Why Women are Key to Addressing Climate Change, Hunger, Health, and Development

The Aspen Idea Blog

Policymakers typically address issues like climate, food security, development, and reproductive health separately. But that is not how those issues are experienced by women in developing countries. "At the ground level, these issues overlap 100 percent," said Dr. Yetnayet Asfaw of EngenderHealth during a recent dialogue on global health and development held at the IMF/World Bank Annual Meetings' Civil Society Policy Forum. At the event, which was organized by the Aspen Institute and Global Leaders Council for Reproductive Health and moderated by the Wilson Center's Sandeep Bathala, several experts there urged action to make sure that women's voices are heard in policymaking at all levels.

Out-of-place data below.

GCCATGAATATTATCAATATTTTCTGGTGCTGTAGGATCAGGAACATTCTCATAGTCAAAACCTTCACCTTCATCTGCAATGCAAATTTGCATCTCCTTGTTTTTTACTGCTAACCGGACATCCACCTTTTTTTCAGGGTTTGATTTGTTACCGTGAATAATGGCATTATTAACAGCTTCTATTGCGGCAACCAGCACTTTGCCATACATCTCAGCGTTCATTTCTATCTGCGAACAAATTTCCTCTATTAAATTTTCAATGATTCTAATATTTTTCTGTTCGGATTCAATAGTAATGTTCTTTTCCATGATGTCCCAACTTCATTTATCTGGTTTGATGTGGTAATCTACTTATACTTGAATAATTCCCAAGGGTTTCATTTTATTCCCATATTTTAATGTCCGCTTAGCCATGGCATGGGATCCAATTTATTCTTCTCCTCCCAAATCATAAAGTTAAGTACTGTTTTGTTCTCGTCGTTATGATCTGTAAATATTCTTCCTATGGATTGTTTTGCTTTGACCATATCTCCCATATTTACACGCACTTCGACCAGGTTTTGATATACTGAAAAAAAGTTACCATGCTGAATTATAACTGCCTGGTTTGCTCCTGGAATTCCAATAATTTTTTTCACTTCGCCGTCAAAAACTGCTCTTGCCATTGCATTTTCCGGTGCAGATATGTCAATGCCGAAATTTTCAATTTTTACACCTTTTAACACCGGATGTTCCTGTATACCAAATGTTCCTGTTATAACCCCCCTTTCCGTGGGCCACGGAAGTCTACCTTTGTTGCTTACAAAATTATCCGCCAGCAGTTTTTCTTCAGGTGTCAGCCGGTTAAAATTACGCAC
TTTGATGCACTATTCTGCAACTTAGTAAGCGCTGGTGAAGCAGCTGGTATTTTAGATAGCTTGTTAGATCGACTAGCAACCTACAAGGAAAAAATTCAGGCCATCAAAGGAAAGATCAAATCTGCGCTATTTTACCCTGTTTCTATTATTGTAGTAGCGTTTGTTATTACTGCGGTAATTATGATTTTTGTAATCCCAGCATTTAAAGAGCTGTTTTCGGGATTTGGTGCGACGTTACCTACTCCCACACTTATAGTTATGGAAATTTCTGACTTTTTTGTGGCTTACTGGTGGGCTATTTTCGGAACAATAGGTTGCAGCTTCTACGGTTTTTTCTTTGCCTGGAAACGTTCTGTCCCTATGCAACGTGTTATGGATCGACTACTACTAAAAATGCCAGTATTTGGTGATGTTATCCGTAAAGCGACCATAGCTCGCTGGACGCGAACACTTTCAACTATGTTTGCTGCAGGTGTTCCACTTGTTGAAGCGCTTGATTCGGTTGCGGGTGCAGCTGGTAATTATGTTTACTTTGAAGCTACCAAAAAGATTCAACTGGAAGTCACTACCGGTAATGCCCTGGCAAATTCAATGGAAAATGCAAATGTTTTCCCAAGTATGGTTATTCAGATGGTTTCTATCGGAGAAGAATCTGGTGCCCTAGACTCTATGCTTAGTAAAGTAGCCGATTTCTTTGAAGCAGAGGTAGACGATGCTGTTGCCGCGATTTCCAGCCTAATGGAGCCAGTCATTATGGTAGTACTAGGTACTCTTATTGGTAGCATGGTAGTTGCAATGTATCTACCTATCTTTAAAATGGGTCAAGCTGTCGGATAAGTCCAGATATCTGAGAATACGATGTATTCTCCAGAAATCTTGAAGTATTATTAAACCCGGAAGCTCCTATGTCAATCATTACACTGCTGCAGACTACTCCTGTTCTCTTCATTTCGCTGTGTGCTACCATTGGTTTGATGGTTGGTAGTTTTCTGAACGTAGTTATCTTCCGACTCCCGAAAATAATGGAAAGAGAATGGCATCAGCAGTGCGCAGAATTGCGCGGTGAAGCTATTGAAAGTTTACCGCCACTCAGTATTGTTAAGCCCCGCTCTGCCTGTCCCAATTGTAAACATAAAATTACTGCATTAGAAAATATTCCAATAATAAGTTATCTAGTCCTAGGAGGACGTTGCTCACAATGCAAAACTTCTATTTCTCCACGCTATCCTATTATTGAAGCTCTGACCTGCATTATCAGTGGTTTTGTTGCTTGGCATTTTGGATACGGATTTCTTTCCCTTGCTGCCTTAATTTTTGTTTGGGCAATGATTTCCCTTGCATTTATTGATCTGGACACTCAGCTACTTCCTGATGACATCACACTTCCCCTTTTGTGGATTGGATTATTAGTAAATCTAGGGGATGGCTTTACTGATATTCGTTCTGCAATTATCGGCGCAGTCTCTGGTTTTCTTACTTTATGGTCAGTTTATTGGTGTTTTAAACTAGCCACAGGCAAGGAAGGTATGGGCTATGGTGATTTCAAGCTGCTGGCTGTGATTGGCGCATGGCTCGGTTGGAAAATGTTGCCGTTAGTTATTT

"We are at a pivotal moment for global development," said Lucy Wangiru Njagi of the United Nations Development Program.

Right now, several global policy negotiations are nearing critical points. World leaders are preparing to meet in Lima in December, to hammer out an agreement on climate change to be ratified in Paris next year. At the same time there is a lively debate about what will replace the Millennium Development Goals, a wide-ranging set of world development goals to address poverty by 2015. And there is the unfinished business of the Cairo population conference: 20 years after a landmark agreement on family planning and reproductive health, there are still 222 million women who lack meaningful access to these services.

Women in developing countries are...


Above, watch a panel discussion linking reproductive health, food security, and climate change in the lead-up to the United Nations Climate Change Conference, COP 20.